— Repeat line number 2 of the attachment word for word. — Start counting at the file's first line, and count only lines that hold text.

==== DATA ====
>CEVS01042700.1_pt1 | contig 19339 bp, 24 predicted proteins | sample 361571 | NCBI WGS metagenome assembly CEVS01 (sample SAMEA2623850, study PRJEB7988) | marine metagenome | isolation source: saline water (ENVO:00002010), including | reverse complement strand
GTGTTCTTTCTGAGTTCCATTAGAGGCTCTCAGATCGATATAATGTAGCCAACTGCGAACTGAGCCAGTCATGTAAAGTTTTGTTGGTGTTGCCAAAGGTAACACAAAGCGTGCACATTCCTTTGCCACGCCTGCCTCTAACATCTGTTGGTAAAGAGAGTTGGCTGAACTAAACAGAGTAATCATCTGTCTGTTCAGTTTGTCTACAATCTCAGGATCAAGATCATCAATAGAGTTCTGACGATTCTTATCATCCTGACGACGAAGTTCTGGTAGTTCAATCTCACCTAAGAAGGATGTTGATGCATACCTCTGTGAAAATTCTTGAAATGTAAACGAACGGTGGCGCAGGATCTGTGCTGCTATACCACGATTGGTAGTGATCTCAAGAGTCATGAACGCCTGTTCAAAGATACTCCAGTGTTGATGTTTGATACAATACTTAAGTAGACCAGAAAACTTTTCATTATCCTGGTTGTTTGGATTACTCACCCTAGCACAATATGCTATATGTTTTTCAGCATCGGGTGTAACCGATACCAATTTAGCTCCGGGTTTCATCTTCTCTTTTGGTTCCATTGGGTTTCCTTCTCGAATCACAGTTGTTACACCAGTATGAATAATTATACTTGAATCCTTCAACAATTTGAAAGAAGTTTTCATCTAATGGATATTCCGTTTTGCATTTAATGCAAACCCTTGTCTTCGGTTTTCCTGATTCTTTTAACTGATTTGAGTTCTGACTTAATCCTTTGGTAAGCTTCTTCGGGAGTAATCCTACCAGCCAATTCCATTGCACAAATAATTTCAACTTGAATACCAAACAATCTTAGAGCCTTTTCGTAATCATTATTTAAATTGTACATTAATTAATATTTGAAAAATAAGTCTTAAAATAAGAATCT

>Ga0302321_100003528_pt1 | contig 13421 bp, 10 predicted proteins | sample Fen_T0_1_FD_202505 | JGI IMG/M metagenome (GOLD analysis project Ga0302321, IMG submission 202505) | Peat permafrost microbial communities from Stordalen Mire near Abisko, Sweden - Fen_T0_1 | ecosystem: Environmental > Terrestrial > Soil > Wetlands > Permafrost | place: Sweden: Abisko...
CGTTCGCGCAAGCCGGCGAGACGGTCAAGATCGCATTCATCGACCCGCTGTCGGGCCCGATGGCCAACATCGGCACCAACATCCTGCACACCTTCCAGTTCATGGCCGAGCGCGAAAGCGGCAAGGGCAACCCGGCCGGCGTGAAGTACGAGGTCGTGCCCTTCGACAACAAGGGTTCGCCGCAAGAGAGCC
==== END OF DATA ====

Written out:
GTGTTCTTTCTGAGTTCCATTAGAGGCTCTCAGATCGATATAATGTAGCCAACTGCGAACTGAGCCAGTCATGTAAAGTTTTGTTGGTGTTGCCAAAGGTAACACAAAGCGTGCACATTCCTTTGCCACGCCTGCCTCTAACATCTGTTGGTAAAGAGAGTTGGCTGAACTAAACAGAGTAATCATCTGTCTGTTCAGTTTGTCTACAATCTCAGGATCAAGATCATCAATAGAGTTCTGACGATTCTTATCATCCTGACGACGAAGTTCTGGTAGTTCAATCTCACCTAAGAAGGATGTTGATGCATACCTCTGTGAAAATTCTTGAAATGTAAACGAACGGTGGCGCAGGATCTGTGCTGCTATACCACGATTGGTAGTGATCTCAAGAGTCATGAACGCCTGTTCAAAGATACTCCAGTGTTGATGTTTGATACAATACTTAAGTAGACCAGAAAACTTTTCATTATCCTGGTTGTTTGGATTACTCACCCTAGCACAATATGCTATATGTTTTTCAGCATCGGGTGTAACCGATACCAATTTAGCTCCGGGTTTCATCTTCTCTTTTGGTTCCATTGGGTTTCCTTCTCGAATCACAGTTGTTACACCAGTATGAATAATTATACTTGAATCCTTCAACAATTTGAAAGAAGTTTTCATCTAATGGATATTCCGTTTTGCATTTAATGCAAACCCTTGTCTTCGGTTTTCCTGATTCTTTTAACTGATTTGAGTTCTGACTTAATCCTTTGGTAAGCTTCTTCGGGAGTAATCCTACCAGCCAATTCCATTGCACAAATAATTTCAACTTGAATACCAAACAATCTTAGAGCCTTTTCGTAATCATTATTTAAATTGTACATTAATTAATATTTGAAAAATAAGTCTTAAAATAAGAATCT